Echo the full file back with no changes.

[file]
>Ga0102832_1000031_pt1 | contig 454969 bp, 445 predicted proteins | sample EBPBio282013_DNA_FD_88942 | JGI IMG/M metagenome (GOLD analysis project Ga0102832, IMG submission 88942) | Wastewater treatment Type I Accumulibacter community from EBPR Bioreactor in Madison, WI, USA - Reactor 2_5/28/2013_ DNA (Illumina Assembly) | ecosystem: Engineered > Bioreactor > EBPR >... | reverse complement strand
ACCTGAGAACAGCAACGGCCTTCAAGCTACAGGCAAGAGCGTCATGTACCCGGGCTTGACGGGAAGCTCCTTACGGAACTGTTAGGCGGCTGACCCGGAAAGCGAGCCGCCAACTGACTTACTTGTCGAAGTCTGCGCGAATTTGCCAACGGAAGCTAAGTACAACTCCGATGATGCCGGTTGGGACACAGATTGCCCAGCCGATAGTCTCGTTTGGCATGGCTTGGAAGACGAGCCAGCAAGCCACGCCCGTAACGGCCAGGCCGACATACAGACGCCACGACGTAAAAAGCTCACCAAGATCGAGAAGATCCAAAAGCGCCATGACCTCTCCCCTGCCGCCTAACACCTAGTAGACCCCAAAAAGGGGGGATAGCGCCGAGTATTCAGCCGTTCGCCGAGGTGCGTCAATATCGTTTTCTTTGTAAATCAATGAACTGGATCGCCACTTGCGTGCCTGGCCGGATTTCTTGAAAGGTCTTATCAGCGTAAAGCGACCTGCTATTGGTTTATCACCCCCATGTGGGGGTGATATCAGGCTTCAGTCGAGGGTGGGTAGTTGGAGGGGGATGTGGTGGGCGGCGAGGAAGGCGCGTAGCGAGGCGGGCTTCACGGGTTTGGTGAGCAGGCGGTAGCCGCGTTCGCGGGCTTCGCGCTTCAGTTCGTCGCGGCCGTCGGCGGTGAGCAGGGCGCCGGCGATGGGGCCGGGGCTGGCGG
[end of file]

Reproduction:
>Ga0102832_1000031_pt1 | contig 454969 bp, 445 predicted proteins | sample EBPBio282013_DNA_FD_88942 | JGI IMG/M metagenome (GOLD analysis project Ga0102832, IMG submission 88942) | Wastewater treatment Type I Accumulibacter community from EBPR Bioreactor in Madison, WI, USA - Reactor 2_5/28/2013_ DNA (Illumina Assembly) | ecosystem: Engineered > Bioreactor > EBPR >... | reverse complement strand
ACCTGAGAACAGCAACGGCCTTCAAGCTACAGGCAAGAGCGTCATGTACCCGGGCTTGACGGGAAGCTCCTTACGGAACTGTTAGGCGGCTGACCCGGAAAGCGAGCCGCCAACTGACTTACTTGTCGAAGTCTGCGCGAATTTGCCAACGGAAGCTAAGTACAACTCCGATGATGCCGGTTGGGACACAGATTGCCCAGCCGATAGTCTCGTTTGGCATGGCTTGGAAGACGAGCCAGCAAGCCACGCCCGTAACGGCCAGGCCGACATACAGACGCCACGACGTAAAAAGCTCACCAAGATCGAGAAGATCCAAAAGCGCCATGACCTCTCCCCTGCCGCCTAACACCTAGTAGACCCCAAAAAGGGGGGATAGCGCCGAGTATTCAGCCGTTCGCCGAGGTGCGTCAATATCGTTTTCTTTGTAAATCAATGAACTGGATCGCCACTTGCGTGCCTGGCCGGATTTCTTGAAAGGTCTTATCAGCGTAAAGCGACCTGCTATTGGTTTATCACCCCCATGTGGGGGTGATATCAGGCTTCAGTCGAGGGTGGGTAGTTGGAGGGGGATGTGGTGGGCGGCGAGGAAGGCGCGTAGCGAGGCGGGCTTCACGGGTTTGGTGAGCAGGCGGTAGCCGCGTTCGCGGGCTTCGCGCTTCAGTTCGTCGCGGCCGTCGGCGGTGAGCAGGGCGCCGGCGATGGGGCCGGGGCTGGCGG